– JHM
    Jun 10, 2022 at 14:11
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    $\begingroup$ @JHM: I have my own application in mind, thank you very much. I just think it is not really worth explaining here (some nonstandard parabolic problem, formally a Wasserstein gradient flow). For the technical aspect: I need to take a first variation (Fréchet derivative) $\frac{\delta W^2(\mu,\nu)}{\delta\mu}$ with respect to $\mu$ ($\nu$ being fixed). IF the Kantorovich potential is unique then this first variation is indeed given by (the flat, $L^2$ action of) $\varphi_\mu$. Before bothering someone in person I though it was worth trying here on math.MO $\endgroup$ Jun 12, 2022 at 5:04
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    $\begingroup$ MathJax note: a $\newcommand\…{…}$ followed by a newline produces a spurious space in the rendered post. Distasteful as it is, one must run them together: $\newcommand\…{…}$Following text. I have edited accordingly. $\endgroup$
    – LSpice
    Jun 12, 2022 at 13:05
  • $\begingroup$ Thank you Loren. Old TeXing habits die hard, I had not noticed the spurious spacing. $\endgroup$ Jun 12, 2022 at 13:12
  • $\begingroup$ @leomonsaingeon If the potentials are locally Lipschitz on $\Omega$, and their restrictions to $\partial \Omega$ are also locally Lipschitz, then Alexandrov theorem (applied to $\Omega$, $\partial \Omega$) would give a.e. uniqueneness with respect to $\mathcal{L}^d|_\Omega$ and $\mathcal{L}^{d-1}|_{\partial \Omega}$. I'm sure that's obvious to you, and therefore the gradients of the max Kantorovich potentials are a.e. uniquely defined by the OT. But pointwise uniqueness of $\phi, \psi$ is more difficult, and I don't know any references. $\endgroup$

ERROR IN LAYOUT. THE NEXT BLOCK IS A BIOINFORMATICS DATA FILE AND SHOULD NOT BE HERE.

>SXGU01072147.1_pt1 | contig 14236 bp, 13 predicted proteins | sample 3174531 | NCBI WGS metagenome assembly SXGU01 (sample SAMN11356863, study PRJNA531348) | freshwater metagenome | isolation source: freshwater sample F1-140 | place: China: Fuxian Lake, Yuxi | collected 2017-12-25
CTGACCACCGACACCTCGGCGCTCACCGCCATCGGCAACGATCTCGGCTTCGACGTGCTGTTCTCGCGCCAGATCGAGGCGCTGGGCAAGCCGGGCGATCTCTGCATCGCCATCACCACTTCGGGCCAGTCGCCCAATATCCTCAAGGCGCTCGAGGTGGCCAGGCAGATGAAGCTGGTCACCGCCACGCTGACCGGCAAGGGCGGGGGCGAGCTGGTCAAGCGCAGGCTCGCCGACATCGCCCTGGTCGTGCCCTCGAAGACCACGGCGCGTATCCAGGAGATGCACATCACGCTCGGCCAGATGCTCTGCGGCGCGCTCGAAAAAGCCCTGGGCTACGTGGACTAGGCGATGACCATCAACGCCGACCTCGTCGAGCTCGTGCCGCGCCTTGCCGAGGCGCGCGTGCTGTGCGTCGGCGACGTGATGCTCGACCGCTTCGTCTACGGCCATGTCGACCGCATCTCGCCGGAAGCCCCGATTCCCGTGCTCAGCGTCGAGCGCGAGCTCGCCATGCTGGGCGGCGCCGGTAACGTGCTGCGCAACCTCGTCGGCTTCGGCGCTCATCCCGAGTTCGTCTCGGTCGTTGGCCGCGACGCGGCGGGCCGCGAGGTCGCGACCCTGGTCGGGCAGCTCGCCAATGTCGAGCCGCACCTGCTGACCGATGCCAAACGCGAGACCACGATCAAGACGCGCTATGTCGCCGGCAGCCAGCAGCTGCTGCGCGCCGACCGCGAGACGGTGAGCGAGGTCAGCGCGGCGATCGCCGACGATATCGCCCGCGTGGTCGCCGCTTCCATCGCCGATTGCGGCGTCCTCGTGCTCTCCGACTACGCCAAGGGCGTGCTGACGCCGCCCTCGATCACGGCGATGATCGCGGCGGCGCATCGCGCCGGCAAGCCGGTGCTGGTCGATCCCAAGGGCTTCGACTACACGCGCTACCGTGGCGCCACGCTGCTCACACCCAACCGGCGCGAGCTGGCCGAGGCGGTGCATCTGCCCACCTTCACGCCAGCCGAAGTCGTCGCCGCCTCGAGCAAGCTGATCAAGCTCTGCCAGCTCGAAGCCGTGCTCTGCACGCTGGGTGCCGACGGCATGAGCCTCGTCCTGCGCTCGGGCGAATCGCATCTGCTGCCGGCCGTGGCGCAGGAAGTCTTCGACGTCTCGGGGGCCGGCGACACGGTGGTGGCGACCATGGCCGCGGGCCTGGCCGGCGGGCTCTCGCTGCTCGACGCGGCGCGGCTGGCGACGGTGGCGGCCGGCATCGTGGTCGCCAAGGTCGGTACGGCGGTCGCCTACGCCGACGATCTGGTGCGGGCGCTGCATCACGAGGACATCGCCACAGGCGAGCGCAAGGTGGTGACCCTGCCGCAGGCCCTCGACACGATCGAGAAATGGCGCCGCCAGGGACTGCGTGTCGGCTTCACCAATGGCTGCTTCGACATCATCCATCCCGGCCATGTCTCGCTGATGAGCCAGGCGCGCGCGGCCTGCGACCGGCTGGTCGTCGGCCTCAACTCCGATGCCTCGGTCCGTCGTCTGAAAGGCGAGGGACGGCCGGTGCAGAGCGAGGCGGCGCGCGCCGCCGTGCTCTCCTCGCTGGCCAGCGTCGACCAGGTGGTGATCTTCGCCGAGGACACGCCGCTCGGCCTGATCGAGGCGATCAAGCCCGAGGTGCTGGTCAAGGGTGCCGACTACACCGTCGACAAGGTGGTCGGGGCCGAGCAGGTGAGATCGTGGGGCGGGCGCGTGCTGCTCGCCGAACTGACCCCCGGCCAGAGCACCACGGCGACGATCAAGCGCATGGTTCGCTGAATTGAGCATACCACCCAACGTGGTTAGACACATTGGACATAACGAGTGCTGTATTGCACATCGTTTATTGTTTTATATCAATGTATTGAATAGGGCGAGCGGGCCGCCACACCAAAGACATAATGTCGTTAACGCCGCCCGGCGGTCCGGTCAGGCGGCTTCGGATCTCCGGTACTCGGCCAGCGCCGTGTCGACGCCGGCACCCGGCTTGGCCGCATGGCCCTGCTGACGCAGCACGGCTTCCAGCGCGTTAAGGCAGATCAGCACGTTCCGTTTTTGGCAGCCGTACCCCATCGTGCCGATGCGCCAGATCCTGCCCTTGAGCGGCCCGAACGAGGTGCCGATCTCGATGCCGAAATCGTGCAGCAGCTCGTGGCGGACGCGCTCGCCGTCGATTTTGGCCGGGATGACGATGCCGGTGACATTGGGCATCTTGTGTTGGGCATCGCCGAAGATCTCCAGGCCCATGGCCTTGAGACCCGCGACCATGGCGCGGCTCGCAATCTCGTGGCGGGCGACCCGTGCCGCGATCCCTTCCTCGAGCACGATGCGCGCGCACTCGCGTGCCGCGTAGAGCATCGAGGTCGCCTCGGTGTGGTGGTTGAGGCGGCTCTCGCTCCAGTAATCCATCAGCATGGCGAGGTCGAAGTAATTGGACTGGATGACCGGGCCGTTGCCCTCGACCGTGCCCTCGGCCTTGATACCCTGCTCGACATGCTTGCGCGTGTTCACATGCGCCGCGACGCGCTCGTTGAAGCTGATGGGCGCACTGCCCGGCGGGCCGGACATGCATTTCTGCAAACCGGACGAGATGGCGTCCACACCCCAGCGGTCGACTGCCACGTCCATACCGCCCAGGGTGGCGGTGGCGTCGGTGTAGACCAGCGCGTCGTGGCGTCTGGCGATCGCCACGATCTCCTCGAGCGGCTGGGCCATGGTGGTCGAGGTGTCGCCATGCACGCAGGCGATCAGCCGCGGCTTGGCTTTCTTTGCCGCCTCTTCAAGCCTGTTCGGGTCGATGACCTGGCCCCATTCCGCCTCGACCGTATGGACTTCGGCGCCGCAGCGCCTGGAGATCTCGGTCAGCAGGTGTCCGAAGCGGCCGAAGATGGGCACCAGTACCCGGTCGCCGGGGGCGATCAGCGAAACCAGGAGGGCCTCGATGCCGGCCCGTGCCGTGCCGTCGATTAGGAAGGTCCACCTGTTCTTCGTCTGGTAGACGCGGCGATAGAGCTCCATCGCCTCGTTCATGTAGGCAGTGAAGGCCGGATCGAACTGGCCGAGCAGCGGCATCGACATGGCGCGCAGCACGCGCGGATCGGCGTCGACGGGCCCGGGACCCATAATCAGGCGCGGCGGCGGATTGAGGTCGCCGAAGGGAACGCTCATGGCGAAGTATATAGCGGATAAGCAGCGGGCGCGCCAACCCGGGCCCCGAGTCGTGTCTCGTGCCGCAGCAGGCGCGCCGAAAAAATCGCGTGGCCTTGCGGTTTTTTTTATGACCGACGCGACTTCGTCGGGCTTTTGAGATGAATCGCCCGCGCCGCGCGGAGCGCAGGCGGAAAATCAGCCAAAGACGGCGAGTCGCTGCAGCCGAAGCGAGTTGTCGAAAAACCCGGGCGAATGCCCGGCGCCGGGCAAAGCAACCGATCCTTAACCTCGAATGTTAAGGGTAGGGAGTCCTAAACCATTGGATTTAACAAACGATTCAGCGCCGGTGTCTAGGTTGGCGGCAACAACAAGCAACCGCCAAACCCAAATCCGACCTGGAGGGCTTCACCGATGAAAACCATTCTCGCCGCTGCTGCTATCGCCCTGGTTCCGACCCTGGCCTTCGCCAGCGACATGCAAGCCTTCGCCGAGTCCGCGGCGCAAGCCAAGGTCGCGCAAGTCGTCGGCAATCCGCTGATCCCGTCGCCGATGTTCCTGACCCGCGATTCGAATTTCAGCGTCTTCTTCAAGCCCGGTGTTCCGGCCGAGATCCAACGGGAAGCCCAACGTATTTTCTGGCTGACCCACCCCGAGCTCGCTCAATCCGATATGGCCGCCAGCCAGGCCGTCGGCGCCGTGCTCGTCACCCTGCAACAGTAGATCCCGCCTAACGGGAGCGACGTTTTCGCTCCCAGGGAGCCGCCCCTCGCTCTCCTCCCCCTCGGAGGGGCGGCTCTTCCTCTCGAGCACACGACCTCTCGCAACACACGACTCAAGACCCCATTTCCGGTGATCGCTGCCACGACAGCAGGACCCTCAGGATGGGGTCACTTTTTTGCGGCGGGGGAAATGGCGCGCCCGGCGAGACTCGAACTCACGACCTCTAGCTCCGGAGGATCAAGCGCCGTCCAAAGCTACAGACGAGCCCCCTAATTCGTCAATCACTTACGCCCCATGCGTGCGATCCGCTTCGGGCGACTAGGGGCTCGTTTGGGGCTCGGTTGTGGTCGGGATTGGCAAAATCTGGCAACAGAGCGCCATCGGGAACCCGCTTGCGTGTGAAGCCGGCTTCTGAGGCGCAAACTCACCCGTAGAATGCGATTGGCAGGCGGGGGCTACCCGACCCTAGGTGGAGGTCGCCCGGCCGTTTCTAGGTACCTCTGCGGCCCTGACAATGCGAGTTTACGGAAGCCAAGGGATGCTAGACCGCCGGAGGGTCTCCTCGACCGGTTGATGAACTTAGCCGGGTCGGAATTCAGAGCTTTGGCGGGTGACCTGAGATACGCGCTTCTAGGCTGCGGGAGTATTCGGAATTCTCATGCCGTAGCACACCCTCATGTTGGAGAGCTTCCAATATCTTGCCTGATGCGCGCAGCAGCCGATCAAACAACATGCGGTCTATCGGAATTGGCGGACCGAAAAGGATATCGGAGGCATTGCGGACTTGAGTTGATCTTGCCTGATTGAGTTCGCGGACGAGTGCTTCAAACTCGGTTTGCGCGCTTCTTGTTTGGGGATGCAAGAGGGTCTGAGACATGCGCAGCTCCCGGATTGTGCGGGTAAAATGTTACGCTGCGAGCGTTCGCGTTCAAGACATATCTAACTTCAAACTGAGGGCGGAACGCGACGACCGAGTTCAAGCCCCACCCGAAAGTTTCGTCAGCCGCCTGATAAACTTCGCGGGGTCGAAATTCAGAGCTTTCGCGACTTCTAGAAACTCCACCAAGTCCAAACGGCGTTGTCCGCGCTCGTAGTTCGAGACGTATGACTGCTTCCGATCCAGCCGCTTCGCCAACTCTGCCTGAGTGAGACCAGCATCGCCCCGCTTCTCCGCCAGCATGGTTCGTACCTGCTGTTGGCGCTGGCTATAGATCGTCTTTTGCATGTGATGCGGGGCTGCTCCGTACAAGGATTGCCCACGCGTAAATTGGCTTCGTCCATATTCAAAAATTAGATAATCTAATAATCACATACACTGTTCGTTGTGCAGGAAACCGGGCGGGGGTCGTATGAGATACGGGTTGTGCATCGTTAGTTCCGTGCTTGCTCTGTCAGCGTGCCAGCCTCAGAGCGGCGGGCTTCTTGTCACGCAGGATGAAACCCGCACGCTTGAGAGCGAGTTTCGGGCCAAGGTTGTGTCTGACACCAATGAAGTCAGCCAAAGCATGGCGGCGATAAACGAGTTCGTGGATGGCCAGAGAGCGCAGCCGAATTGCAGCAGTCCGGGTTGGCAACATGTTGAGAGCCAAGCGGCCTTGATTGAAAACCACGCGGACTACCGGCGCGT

– JHM
    Jun 13, 2022 at 11:29

1 Answer 1


Uniqueness of Kantorovich potentials (up to a constant shift) has been analyzed in a very general framework in this work of ours: "On the Uniqueness of Kantorovich Potentials" - https://arxiv.org/pdf/2201.08316.pdf .

Your setting is encompassed in Corollary 2. The key idea is that by optimality, the gradient of the Kantorovich potential is uniquely determined on a subset of $\text{int}(\Omega)$ with full Lebesgue measure. Since for your setting, the Kantorovich potential is locally Lipschitz on $\Omega$ it follows that it is uniquely characterized on the (connected) domain $\Omega$. Let me emphasize that there is no need for $\mu$ or $\nu$ to be absolutely continuous, uniqueness rather depends on the topology of the support of the underlying measures.